“NIH has been pleased to work with NASA and CASIS to encourage the use of the International Space Station as a unique microgravity environment that can test innovative hypotheses that will benefit human health on Earth,” said Dr. Joan A. McGowan, director of the division of musculoskeletal diseases at the National Institute of Arthritis and Musculoskeletal and Skin Diseases, part of the NIH.

“This research has enormous translational application for astronauts in space flight and for patients on Earth who have osteoporosis or other bone-loss problems from disease, illness or trauma,” Soo said. “We very much appreciate the dedicated review staff at CASIS and the Center for Scientific Review, the portal for NIH grant applications, who made this ISS-NIH effort possible.”

The research is supported by grants from the Center for the Advancement of Science in Space and National Institutes of Health. Additional funding and support are provided by the Eli and Edythe Broad Center of Regenerative Medicine and Stem Cell Research at UCLA, the UCLA School of Dentistry, UCLA Department of Orthopaedic Surgery and UCLA Orthopaedic Hospital Research Center.

About Eli and Edythe Broad Center of Regenerative Medicine and Stem Cell Research

The stem cell center was launched in 2005 with a UCLA commitment of $20 million over five years. A $20 million gift from the Eli and Edythe Broad Foundation in 2007 resulted in the renaming of the center. With more than 200 members, the Eli and Edythe Broad Center of Regenerative Medicine and Stem Cell Research is committed to a multi-disciplinary, integrated collaboration of scientific, academic and medical disciplines for the purpose of understanding adult and human embryonic stem cells. The center supports innovation, excellence and the highest ethical standards focused on stem cell research with the intent of facilitating basic scientific inquiry directed towards future clinical applications to treat disease. The center is a collaboration of the David Geffen School of Medicine, UCLA's Jonsson Comprehensive Cancer Center, the Henry Samueli School of Engineering and Applied Science and the UCLA College of Letters and Science.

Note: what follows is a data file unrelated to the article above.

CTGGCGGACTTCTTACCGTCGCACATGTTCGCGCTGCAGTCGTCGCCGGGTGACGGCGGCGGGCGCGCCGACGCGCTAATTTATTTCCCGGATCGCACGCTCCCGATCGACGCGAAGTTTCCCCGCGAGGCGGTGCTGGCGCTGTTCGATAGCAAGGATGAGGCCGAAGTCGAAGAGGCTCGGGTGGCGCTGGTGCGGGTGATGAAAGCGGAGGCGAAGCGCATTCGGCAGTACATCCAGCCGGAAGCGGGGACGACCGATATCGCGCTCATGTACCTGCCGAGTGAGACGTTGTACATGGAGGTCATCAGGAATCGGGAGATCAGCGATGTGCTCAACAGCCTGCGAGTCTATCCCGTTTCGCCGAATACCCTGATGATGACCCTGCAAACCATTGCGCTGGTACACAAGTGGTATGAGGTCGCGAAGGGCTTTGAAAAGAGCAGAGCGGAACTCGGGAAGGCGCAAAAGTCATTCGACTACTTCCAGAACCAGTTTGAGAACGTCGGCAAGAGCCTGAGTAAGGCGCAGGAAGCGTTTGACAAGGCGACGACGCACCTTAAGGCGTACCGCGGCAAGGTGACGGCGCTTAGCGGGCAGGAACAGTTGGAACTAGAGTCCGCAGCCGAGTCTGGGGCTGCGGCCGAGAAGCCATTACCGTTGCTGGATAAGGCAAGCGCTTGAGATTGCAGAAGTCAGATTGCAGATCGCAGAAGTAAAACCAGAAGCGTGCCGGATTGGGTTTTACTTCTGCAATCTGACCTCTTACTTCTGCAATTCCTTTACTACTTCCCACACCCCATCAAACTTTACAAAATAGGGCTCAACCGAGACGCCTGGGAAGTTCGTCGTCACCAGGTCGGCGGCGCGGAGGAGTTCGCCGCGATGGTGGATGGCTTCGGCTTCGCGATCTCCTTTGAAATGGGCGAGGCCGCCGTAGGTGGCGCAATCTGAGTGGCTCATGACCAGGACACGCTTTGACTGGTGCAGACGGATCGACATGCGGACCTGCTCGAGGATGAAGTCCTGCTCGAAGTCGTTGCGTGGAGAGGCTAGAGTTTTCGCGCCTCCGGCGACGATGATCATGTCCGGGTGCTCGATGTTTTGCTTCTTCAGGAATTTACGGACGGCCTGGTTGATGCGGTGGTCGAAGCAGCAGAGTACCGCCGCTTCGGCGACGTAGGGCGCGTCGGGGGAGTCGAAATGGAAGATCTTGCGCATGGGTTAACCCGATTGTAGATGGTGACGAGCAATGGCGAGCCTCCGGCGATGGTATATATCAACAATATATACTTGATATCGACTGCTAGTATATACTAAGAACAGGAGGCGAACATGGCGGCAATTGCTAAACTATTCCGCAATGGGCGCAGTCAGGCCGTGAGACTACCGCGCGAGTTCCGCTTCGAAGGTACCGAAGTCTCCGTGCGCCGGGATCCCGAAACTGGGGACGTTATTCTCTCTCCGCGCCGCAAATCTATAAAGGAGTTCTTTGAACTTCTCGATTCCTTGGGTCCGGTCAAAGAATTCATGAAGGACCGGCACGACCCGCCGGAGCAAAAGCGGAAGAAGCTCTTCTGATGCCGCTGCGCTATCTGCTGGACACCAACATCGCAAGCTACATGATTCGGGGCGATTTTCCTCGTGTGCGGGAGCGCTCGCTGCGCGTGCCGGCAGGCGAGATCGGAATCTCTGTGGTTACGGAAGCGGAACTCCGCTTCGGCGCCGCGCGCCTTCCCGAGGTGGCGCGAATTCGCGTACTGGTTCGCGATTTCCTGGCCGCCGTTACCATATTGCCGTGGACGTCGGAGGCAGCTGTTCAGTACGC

To learn more about the center, visit http://www.stemcell.ucla.edu 

About Operation Mend

UCLA Operation Mend is a groundbreaking program that provides returning military personnel from Iraq and Afghanistan, and service members wounded in training for battle, who suffer from severe facial and other medical injuries access to the nation's top plastic and reconstructive surgeons, as well as comprehensive medical and mental-health support for the wounded and their families.

To learn more about Operation Mend, visit http://operationmend.ucla.edu 

About CASIS

About CASIS: The Center for the Advancement of Science in Space (CASIS) was selected by NASA in July 2011 to maximize use of the International Space Station (ISS) U.S. National Laboratory through 2020. CASIS is dedicated to supporting and accelerating innovations and new discoveries that will enhance the health and wellbeing of people and our planet.

For more information, visit www.iss-casis.org 

Peter Bracke | newswise

More articles from Physics and Astronomy:

nachricht T-ray camera speed boosted a hundred times over
13.07.2020 | University of Warwick

nachricht Robust high-performance data storage through magnetic anisotropy
13.07.2020 | Helmholtz-Zentrum Berlin für Materialien und Energie

All articles from Physics and Astronomy >>>